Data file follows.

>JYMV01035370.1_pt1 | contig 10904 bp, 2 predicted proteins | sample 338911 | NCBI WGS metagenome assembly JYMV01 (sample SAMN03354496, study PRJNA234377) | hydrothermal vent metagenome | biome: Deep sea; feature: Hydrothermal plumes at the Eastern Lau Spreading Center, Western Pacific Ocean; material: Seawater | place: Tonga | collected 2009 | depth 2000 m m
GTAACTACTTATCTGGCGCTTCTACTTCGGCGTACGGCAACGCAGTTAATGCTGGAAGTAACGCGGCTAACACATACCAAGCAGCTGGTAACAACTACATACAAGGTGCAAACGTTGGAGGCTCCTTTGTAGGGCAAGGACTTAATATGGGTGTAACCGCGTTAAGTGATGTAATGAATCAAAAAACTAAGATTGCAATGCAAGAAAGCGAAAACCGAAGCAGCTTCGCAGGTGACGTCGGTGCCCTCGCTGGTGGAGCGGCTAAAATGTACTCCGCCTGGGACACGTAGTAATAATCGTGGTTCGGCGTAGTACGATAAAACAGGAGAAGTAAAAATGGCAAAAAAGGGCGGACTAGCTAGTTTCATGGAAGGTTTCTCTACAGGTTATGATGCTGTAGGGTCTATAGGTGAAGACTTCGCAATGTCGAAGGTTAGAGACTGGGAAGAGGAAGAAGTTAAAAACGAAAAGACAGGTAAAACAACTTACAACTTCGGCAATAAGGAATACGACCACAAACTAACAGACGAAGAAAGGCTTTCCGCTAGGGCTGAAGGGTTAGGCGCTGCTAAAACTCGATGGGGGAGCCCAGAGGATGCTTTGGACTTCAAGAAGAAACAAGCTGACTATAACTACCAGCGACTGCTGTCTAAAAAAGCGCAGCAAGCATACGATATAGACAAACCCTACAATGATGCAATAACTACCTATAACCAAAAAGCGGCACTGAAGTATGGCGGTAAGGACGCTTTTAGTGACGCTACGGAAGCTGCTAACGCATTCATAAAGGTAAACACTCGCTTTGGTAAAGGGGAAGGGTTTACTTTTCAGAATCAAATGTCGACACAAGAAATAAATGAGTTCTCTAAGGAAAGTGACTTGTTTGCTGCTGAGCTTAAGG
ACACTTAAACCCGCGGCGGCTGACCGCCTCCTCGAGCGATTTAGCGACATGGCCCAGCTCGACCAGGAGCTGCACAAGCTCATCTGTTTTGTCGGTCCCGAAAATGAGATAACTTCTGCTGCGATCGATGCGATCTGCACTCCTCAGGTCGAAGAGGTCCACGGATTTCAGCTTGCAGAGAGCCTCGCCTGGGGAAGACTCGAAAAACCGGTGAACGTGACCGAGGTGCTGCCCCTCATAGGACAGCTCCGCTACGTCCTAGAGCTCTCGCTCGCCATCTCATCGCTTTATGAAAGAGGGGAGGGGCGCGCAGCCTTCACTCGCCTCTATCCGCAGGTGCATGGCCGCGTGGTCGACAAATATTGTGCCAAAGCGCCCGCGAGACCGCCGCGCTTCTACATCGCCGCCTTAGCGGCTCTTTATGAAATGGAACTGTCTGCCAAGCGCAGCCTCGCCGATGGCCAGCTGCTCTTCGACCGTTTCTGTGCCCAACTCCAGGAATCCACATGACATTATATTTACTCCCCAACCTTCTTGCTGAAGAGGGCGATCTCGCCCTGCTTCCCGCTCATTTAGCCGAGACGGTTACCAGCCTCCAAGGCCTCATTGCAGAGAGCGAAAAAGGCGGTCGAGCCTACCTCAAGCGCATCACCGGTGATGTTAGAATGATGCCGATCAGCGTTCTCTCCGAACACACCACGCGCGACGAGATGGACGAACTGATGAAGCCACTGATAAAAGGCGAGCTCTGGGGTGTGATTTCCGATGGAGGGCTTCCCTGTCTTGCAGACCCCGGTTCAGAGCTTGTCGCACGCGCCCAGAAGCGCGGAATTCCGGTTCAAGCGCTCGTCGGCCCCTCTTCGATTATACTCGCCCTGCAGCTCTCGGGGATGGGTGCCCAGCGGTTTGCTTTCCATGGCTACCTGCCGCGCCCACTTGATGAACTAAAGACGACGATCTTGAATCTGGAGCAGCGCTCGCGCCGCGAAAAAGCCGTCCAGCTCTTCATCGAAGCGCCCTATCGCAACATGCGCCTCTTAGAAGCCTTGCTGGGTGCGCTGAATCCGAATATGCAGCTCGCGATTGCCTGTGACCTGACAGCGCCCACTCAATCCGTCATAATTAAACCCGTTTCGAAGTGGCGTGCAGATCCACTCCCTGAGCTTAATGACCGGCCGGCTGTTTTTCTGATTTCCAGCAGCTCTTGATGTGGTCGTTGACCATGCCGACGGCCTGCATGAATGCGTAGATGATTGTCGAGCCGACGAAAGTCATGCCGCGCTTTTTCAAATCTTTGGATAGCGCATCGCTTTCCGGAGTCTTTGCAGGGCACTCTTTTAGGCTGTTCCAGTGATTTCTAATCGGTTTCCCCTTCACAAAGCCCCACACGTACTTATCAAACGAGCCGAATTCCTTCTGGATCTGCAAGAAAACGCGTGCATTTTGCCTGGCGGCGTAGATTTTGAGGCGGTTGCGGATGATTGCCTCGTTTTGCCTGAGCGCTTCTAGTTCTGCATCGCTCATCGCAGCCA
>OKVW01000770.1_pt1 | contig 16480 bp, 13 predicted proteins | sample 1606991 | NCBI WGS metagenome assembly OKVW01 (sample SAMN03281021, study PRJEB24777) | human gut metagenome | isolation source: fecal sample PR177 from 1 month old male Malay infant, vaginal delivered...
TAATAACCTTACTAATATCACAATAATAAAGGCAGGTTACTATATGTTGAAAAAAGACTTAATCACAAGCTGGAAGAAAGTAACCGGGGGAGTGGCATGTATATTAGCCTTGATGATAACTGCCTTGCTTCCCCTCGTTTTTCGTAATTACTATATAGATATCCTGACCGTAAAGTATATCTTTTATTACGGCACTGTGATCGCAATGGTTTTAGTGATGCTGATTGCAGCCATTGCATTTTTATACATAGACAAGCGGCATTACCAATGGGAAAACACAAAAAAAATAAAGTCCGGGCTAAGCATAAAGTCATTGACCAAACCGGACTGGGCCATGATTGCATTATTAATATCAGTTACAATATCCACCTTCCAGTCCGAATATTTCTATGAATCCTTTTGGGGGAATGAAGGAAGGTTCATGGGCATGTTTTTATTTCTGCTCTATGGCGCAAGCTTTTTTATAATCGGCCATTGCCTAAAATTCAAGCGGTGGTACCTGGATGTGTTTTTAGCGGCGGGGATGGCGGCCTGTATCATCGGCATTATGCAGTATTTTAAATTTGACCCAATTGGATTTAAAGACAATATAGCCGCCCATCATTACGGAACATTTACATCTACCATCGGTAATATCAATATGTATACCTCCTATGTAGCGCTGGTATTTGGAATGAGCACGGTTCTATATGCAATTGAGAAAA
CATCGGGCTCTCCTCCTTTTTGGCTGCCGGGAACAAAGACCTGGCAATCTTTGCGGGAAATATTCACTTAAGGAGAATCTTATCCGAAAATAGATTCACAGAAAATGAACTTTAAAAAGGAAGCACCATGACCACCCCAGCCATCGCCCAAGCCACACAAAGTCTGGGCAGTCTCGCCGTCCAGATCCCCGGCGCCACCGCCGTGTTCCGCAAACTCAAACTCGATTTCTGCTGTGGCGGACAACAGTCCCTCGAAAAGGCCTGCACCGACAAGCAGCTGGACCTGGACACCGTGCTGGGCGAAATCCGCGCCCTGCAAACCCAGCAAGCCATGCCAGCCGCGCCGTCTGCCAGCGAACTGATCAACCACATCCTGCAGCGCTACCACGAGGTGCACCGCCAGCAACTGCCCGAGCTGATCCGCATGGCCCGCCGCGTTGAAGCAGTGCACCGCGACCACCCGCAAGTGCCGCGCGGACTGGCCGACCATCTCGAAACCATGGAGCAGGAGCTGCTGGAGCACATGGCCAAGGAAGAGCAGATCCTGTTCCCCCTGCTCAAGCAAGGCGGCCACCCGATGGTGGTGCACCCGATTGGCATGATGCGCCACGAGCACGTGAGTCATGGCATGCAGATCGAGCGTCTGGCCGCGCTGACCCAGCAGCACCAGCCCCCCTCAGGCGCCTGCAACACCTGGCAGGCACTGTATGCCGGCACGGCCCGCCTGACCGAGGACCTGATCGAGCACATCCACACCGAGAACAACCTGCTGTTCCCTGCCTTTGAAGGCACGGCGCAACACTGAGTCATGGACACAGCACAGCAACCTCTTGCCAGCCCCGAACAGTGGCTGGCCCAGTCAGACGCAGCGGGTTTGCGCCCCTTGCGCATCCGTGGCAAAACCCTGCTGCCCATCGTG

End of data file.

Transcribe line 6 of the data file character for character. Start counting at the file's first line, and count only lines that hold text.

CATCGGGCTCTCCTCCTTTTTGGCTGCCGGGAACAAAGACCTGGCAATCTTTGCGGGAAATATTCACTTAAGGAGAATCTTATCCGAAAATAGATTCACAGAAAATGAACTTTAAAAAGGAAGCACCATGACCACCCCAGCCATCGCCCAAGCCACACAAAGTCTGGGCAGTCTCGCCGTCCAGATCCCCGGCGCCACCGCCGTGTTCCGCAAACTCAAACTCGATTTCTGCTGTGGCGGACAACAGTCCCTCGAAAAGGCCTGCACCGACAAGCAGCTGGACCTGGACACCGTGCTGGGCGAAATCCGCGCCCTGCAAACCCAGCAAGCCATGCCAGCCGCGCCGTCTGCCAGCGAACTGATCAACCACATCCTGCAGCGCTACCACGAGGTGCACCGCCAGCAACTGCCCGAGCTGATCCGCATGGCCCGCCGCGTTGAAGCAGTGCACCGCGACCACCCGCAAGTGCCGCGCGGACTGGCCGACCATCTCGAAACCATGGAGCAGGAGCTGCTGGAGCACATGGCCAAGGAAGAGCAGATCCTGTTCCCCCTGCTCAAGCAAGGCGGCCACCCGATGGTGGTGCACCCGATTGGCATGATGCGCCACGAGCACGTGAGTCATGGCATGCAGATCGAGCGTCTGGCCGCGCTGACCCAGCAGCACCAGCCCCCCTCAGGCGCCTGCAACACCTGGCAGGCACTGTATGCCGGCACGGCCCGCCTGACCGAGGACCTGATCGAGCACATCCACACCGAGAACAACCTGCTGTTCCCTGCCTTTGAAGGCACGGCGCAACACTGAGTCATGGACACAGCACAGCAACCTCTTGCCAGCCCCGAACAGTGGCTGGCCCAGTCAGACGCAGCGGGTTTGCGCCCCTTGCGCATCCGTGGCAAAACCCTGCTGCCCATCGTG